Reviewby Rebecca Silverman,
Kyutaro Horitaka is a “sweeper,” a sort of supernatural janitor who helps to cleanse the minds of people overwhelmed by negative emotions. He's in charge of the area around and including his high school, and he clearly has some mixed feelings about the dangers of his work, which double when he runs across Fumi Nishioka. Fumi is a transfer student with no discernible past or family and an uncanny ability to both see and face the bugs that appear when a mind is unclean. Against Kyutaro's better judgment, Fumi becomes his assistant, though the mysteries surrounding her remain unsolved.
Kyousuke Motomi, author of Beast Master and Dengeki Daisy, is back with a new, much more supernatural series, continuing Viz's new(ish) trend of publishing a mangaka's latest work right after they finish with the previous title. It's a treat for fans of Motomi's work, and while QQ Sweeper's first volume doesn't do a whole lot to distinguish itself or give us any major surprises, it is still a very enjoyable read filled with the humor and small romantic elements that Motomi does so well.
This new series distinguishes itself from her previous work by being supernatural. Hero Kyutaro (called Q, which he hates) is a “sweeper,” meaning that he vanquishes unsavory dark spirits called by someone's unquiet psyche along with regular old cleaning. This is a case where cleanliness really is next to godliness, with an untidy soul inviting bugs the same way a filthy kitchen does. The major difference is that these bugs are physical manifestations of evil, and unless properly cleaned up, they can continue to infest the spirit of the troubled person. It's an interesting combination of elements both mundane and not that works, as well as serving as an excuse to have a protagonist with a compulsion to keep things tidy.
The story is somewhat rockily divided at this point between Kyutaro and the heroine, Fumi Nishioka. Fumi is a recent transfer student to Kyutaro's school, and he discovers her asleep in a room in the unused (and requisite in this kind of story) old school building. Fumi wandered in the night before school started and found herself strangely drawn the to room's sense of warmth and comfort, describing it as smelling old but welcoming, like the grandparent of rooms. She spends the night there not only because she likes the place, but also because she is homeless, having been orphaned young and recently abandoned by her guardians, who paid her school tuition and left her with some bedding. While this has been done before in shoujo manga – Julietta Suzuki's Nanami of Kamisama Kiss comes to mind – there's much more of a sense that Fumi is truly alone in the world, utterly abandoned. Nanami and Toru Honda of Fruits Basket (another homeless heroine) have friends they could ask for help, but Fumi appears to lack even them. This makes her more vulnerable than others in similar situations, and this is tempered by the fact that, unusually, she has the ability to see a door in the room she found, as well as the bugs Kyutaro fights. He thinks there's something a little off about her, and while Fumi takes herself as she is, with no hints that she knows anything beyond what she's told us and the other characters, there's a niggling feeling that perhaps Kyutaro is right.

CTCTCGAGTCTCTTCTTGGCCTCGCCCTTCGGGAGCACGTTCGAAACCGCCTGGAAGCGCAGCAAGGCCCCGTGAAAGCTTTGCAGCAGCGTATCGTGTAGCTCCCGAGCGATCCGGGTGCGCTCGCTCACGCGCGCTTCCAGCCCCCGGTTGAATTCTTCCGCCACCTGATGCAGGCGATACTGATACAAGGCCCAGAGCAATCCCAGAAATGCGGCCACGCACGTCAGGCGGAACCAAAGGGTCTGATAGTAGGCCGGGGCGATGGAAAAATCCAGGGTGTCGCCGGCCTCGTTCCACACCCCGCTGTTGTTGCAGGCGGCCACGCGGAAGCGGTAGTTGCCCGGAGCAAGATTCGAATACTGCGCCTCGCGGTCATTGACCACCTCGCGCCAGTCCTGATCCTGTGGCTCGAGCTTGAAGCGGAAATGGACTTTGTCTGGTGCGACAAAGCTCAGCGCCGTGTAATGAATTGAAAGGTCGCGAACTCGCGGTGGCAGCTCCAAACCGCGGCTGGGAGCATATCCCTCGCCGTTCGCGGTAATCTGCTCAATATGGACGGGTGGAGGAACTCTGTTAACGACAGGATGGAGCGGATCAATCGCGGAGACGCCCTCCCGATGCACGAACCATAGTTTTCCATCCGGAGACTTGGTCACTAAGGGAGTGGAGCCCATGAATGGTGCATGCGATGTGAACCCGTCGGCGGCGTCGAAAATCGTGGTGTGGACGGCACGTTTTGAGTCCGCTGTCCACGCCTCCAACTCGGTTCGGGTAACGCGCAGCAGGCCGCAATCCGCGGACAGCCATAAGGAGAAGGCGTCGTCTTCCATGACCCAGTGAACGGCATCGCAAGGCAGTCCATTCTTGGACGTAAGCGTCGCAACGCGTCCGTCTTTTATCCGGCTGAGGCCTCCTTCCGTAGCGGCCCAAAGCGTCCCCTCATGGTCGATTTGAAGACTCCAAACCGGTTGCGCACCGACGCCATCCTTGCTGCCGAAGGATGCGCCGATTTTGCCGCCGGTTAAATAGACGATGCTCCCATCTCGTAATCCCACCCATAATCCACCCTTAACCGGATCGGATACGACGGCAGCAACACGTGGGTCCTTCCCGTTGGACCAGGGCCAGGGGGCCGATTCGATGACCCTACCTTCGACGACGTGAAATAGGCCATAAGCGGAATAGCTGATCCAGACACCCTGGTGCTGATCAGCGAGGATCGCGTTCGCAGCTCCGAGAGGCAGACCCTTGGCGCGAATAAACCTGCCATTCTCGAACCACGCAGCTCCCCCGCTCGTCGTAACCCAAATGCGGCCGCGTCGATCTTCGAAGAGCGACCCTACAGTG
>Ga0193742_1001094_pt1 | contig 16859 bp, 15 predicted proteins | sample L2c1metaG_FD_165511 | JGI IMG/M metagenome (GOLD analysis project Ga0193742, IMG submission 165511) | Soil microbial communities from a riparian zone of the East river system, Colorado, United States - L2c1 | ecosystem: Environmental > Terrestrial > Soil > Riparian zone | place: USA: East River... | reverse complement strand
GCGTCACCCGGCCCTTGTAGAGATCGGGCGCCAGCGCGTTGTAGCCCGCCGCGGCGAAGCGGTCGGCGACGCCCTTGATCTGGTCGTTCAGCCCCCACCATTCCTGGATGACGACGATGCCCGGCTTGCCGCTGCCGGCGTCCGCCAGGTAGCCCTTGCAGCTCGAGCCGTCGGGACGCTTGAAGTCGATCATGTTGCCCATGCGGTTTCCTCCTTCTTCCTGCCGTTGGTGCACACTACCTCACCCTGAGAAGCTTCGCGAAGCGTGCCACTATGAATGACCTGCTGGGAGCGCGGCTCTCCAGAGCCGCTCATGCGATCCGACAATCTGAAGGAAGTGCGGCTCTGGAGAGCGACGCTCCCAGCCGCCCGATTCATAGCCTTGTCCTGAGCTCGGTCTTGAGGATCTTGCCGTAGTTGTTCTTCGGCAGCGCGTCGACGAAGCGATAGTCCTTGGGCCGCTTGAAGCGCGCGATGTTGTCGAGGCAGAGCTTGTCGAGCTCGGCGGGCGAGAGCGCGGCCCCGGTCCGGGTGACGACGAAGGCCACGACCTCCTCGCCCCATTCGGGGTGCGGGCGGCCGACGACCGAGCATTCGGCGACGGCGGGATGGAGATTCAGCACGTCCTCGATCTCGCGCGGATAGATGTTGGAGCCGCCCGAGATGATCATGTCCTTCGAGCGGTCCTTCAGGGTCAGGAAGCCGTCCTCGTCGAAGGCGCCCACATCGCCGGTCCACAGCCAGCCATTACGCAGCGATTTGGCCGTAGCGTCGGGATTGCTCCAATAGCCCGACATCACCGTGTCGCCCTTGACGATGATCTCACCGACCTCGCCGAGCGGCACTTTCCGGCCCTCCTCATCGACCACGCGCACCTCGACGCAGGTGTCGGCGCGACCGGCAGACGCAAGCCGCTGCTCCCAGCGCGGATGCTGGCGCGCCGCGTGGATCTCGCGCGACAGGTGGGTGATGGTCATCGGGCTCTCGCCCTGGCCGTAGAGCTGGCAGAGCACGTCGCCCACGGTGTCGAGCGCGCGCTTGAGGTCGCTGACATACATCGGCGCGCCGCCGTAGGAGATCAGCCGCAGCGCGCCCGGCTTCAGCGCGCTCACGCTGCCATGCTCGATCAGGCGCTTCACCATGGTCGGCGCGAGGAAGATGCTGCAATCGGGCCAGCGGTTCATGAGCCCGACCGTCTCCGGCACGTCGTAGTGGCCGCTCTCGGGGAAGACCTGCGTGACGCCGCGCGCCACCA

I say that the narrative has an uneven divide between hero and heroine because it feels as if Motomi can't quite decide who is the point of view character. While there is no problem in manga with having more than one, the shifts here feel abrupt, and while we do come out of this volume understanding both Kyutaro and Fumi, there's just something off about the way the story is written. On the other hand, the romance subplot is fairly well set up, showing Kyutaro's reluctant admiration for Fumi as well as hers for him. Given her circumstances, it is unsurprising that Fumi has a stated goal of marrying a wealthy “prince charming,” and Kyutaro does fit the financial part of her requirements. But personality wise he's more Prince Surly, which of course makes for a more interesting romance – we wouldn't want it to be too easy. The Cinderella parallels that Motomi is setting up are interesting, largely because they rely on the often overlooked fact that Cinderella herself has to work hard to get herself to the ball and the prince – the fariy godmother only exists in the French version of the tale, and there's usually some additional step she has to take to secure her gown and slippers from the magical guardian figure beyond serving as a slave to her stepfamily.
Motomi's art is more refined than in Dengeki Daisy while still retaining her sharp look, and Kyutaro looks a bit like Akira from that series. Fumi is a less wacky heroine than Teru, so there's not as much opportunity for funny poses and faces, but Motomi proves herself up to the task of drawing scary creatures (or at least icky ones) and a surprisingly good owl. The supernatural elements are presented fairly subtly, with little to no remarks made when Kyutaro reaches into a painting to pull out a lamp, and this helps solidify the story, sparing it from over-explanation. As a bonus for Dengeki Daisy fans, there is a guest appearance of Teru and a hint that the two stories may be somehow connected, although I hope that isn't overused.
QQ Sweeper isn't off to an amazing start, but it is a solid one that looks like it will build to Motomi's usual heights. There's an intriguing mystery to the protagonists and an interesting choice of how to take care of pesky evil spirits, so this looks like a series to keep an eye on. I suspect it might be going places.
Overall : B
Story : B
Art : B
+ Interesting supernatural world and exorcism method, both leads have an air of mystery that is intriguing. Nice use of Cinderella tale, lots of variety in character designs for classmates.
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